Drugs, Drug Driving Offences and The law

It used to be the case that the police could only charge you with driving whilst under the influence of drugs.

On the 2 March 2015, legislation came into force making it illegal to drive with certain levels of drugs in your system.

Section 56 of the Crime and Courts Act 2013 inserted s.5A into the Road Traffic Act 1988 making it an offence to drive with a blood concentration in excess of a specified limit for a specified controlled drug.

Further regulations on amphetamine came into force on 14 April 2015.

Drug-Drive offence Code: DR80 offence code

Drug Driving Penalties:

  • 12 Month Minimum Ban
  • An Unlimited Fine
  • Up To 6 Month Prison Sentence
  • A Criminal Record
  • Community Orders
  • Custody

See Drugs Sentencing Guidelines

Illegal drugs

The government have taken a ‘zero-tolerance’ approach in relation to the legal limits for illicit substances which means even trace amounts could lead to a prosecution.  The prosecution does not have to prove the driver is impaired or that their ability to drive is affected by the drug.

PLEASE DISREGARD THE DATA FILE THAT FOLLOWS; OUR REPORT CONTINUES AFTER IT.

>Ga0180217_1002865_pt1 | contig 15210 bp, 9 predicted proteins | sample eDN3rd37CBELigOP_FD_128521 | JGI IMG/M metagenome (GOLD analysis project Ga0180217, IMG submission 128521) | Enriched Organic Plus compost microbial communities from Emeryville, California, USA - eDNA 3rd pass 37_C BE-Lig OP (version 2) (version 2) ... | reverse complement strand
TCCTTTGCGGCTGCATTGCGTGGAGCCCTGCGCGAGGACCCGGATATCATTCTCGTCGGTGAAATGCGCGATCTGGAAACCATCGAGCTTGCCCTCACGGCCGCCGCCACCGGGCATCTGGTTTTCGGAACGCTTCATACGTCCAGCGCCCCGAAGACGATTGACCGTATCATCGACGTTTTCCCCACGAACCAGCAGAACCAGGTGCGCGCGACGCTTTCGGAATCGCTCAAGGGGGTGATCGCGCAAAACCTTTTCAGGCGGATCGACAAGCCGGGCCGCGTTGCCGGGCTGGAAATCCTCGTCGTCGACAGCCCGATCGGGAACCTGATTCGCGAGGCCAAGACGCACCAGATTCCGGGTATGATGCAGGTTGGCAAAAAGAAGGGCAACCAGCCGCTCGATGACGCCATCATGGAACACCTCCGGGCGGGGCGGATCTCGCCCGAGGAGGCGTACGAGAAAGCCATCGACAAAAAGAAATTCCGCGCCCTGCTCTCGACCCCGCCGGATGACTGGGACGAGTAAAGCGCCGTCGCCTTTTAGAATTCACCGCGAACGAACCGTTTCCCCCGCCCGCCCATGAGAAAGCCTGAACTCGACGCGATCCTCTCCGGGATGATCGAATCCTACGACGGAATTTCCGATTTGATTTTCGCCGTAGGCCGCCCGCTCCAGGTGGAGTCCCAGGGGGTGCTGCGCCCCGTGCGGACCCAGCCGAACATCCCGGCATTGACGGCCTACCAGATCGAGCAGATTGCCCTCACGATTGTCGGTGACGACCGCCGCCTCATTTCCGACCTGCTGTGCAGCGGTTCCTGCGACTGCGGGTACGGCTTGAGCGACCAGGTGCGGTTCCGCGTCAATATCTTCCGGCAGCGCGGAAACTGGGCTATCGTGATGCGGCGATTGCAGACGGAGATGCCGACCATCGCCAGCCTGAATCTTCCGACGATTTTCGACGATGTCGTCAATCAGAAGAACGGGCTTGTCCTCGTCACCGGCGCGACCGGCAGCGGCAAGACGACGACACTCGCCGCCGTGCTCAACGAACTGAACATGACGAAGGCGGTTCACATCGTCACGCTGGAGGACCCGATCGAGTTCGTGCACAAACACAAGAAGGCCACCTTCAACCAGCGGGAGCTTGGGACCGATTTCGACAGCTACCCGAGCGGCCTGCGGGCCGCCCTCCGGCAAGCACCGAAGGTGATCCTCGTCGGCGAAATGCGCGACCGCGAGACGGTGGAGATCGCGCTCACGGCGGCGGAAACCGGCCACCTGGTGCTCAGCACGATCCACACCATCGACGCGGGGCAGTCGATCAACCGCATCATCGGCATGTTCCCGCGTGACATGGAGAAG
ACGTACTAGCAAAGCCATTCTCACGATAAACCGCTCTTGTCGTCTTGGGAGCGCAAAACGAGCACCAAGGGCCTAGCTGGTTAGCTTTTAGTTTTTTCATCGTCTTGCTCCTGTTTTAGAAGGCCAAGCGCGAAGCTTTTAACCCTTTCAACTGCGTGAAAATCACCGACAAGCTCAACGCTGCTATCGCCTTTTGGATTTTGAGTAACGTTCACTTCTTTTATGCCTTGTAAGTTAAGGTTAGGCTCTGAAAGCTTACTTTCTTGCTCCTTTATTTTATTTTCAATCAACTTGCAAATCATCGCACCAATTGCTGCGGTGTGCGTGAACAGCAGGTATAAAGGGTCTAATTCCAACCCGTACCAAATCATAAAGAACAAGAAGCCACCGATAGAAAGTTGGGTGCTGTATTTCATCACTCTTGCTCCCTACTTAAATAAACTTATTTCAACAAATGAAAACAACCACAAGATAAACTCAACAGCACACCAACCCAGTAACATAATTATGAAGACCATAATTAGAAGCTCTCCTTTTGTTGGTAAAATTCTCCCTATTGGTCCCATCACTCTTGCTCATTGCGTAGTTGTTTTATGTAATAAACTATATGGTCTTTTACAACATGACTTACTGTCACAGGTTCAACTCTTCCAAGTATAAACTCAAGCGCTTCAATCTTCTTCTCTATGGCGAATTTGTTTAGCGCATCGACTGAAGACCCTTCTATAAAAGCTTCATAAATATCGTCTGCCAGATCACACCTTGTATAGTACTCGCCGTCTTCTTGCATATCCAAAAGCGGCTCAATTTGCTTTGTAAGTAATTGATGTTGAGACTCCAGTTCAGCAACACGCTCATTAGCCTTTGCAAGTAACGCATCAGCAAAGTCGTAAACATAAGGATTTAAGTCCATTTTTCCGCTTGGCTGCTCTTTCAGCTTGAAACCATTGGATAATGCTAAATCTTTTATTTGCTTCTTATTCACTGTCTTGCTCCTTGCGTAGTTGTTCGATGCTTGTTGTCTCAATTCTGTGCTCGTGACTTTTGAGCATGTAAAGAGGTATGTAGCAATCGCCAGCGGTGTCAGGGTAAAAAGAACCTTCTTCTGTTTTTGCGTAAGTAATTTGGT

Limit µg/L
Cocaine   10
Cannabis (THC)   2
LSD   1
Ketamine   20
Ecstast / MDMA   10
Heroin & Diamorphine   5
Methylamphetamine   10
Benzoylecgonine (by-product of cocaine)   50
Amphetamine   250
Controlled Drugs    
Morphine   80
Methadone   500
Diazepam   550
Clonazepam   50
Flunitrazepam   300
Lorazepam   100
Oxazepam   300
Temazepam   1,000

These can be either prescription or over-the-counter medications. Unlike illegal substances the limits are set at levels where there is an increased risk of road traffic collision and are higher than would be expected in someone who has taken a normal dose as medicine.

How do these drugs affect the ability to drive?

If you want to know more about the impact each of these drugs has on your driving, please click here

How Long Do Drugs Stay in Your System?